I hit the jackpot at the Dollar Tree. I also found these fun little mailboxes. I had to think about this one as each mailbox was $1. In the end, as you can see, I got them. I just know the kids will love them! Sticking with the same games, we can also teach addition. Here the kids are putting packages and letters into the mailboxes to match the equations. Before beginning this step, you will want to call kids into a small group that are ready for addition. Give each child one game board. As you tell story problems, invite the children to manipulate the pieces to solve the equation. Once they understand this concept (it could take 4-5 small group times), introduce the equations. Tell a story problem that matches the equation. After you have modeled several times, invite the children to tell story problems. Once this is mastered, give each child their own math mats with a variety of equations. Invite them to spread out the mats and solve each equation. Once they have finished, the children select one of the cards to tell you an addition story.
When I saw these roses at the Dollar Tree, I looked for some plastic vases. All I could find were glass ones. Then, I saw these glasses. I guess from the picture you put dessert in them? To use the game boards for subtraction, use the same steps as addition just this time use subtraction!
Here's what's cool.
When the children go to the Math Mats center, they select their pocket folder out of a file box.
Next to the file box is a container with the games in baggies.
Each baggie contains ONE game (6-8 mats and about 100 counting pieces).
They can pick ANY baggie!
All of the games can be used regardless of where the children are working in their number development.
In order to determine where the kids need to begin, you can go back to your formative assessment. I love to use the ESGI platform!
ESGI is a great way to keep up with your assessments! The assessments are right on your computer or ipad. I just walk around the room and ask the kids while they are working! It then gives you a score for that assessment.
I love that ESGI allows you to print out a parent letter with the information for everything you have tested!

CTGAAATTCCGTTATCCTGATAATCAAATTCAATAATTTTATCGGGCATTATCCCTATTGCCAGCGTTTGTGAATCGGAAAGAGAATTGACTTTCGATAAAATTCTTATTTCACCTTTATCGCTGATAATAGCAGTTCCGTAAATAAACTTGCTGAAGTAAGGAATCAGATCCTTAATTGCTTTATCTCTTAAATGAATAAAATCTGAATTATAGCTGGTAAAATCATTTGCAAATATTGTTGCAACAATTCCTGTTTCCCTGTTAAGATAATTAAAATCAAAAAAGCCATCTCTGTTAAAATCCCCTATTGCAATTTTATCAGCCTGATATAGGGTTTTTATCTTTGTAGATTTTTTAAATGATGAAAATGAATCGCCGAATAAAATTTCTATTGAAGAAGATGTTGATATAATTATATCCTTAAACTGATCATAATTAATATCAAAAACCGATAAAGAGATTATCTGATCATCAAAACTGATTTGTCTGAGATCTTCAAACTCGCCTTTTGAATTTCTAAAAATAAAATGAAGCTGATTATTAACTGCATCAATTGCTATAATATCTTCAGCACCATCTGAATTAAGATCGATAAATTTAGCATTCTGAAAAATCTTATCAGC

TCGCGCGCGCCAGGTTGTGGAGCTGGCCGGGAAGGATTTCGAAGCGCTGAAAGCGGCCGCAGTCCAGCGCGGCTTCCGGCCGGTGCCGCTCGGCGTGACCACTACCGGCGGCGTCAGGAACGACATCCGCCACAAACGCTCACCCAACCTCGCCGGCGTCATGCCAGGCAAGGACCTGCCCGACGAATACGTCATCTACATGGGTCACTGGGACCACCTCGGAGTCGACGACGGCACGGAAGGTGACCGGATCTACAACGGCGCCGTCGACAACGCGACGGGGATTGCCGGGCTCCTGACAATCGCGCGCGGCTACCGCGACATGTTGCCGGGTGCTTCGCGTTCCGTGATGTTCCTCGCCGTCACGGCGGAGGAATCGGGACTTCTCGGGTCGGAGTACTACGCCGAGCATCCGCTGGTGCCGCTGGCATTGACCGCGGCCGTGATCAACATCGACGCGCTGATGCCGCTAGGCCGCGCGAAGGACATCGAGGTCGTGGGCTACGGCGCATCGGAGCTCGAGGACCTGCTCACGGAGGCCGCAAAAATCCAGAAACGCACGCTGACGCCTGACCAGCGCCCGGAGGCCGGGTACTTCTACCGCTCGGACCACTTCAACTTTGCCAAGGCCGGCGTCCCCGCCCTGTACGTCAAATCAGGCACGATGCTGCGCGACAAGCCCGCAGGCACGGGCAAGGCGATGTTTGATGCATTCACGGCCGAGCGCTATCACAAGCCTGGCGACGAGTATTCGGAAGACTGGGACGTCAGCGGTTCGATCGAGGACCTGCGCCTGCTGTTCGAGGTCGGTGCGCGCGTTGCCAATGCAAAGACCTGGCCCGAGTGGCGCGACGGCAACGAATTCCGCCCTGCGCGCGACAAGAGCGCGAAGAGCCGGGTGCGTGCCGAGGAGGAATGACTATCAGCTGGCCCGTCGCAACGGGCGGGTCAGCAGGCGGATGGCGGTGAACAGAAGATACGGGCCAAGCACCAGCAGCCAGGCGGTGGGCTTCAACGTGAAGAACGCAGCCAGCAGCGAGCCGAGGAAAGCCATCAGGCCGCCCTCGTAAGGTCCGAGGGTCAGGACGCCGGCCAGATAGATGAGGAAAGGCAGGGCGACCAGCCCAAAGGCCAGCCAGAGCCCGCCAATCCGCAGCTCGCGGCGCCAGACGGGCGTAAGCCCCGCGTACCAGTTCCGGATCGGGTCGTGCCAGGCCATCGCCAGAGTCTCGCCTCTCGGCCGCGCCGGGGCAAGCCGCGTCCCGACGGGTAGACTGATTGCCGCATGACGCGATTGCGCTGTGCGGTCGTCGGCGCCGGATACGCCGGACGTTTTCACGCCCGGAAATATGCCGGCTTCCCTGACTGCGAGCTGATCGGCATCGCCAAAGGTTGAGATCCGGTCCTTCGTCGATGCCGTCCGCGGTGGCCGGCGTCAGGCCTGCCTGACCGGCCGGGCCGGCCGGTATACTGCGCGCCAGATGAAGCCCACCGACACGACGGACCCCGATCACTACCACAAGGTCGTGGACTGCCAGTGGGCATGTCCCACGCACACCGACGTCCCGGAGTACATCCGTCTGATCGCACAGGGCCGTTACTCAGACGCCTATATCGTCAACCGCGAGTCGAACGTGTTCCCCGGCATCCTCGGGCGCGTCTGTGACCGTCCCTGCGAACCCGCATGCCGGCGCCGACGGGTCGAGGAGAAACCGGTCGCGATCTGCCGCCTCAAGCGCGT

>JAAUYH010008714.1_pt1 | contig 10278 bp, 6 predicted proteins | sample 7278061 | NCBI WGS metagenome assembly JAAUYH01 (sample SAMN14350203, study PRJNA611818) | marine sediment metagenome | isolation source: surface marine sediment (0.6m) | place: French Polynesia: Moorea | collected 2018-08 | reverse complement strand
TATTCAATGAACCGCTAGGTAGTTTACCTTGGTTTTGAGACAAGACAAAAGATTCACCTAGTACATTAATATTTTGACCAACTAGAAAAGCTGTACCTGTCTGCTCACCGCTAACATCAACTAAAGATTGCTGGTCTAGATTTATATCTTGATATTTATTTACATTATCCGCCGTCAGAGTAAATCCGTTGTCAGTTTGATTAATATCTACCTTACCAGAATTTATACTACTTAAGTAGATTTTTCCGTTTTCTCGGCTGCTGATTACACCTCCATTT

It will also print out flash cards so that parents can help at home. You can check out ESGI for free! Just go to this link and sign up for your free trial!
Here are the units the contain the game boards, pages of counting pieces, and the cards for the pocket folders. The game boards and the counting pieces are in color and black and white.
Do you have a list of "must have" picture books? If so, get your pen ready, because here is one that you need to add to your list! My favorite Thanksgiving book is "I Know an Old Lady Who Swallowed a Pie." Here is our fun retelling activity. Be sure and read to the bottom to grab your FREE Thanksgiving activity!
Here is the book you NEED to get! I just did a search on Amazon, and it is still in print!
To begin the lesson, we talked about what our families eat for Thanksgiving. Here's what we did.
I placed these food picture cards into a bag.
I pulled each item from the bag as we added it to our chart.
Then, we pulled the word cards from the bag.
I asked the children to look at pictures one more time. Then, I told them to look at the beginning letter on the label to help them think about which of the food pictures might begin with that letter.
I try to always think, "What strategy am I teaching?" This is a perfect time to remind children that good readers use pictures and look at the first letter to help them think about the word.
You can grab the picture cards and the labels in the FREE file at the bottom of this blog post.
To get started with the story portion of the lesson, I made this fun apron of the old lady. I cut the pieces from fabric and used "wonderunder" to adhere them to the apron. You can grab that at any craft store. I cut out her mouth and made a pocket in the back to hold the pieces.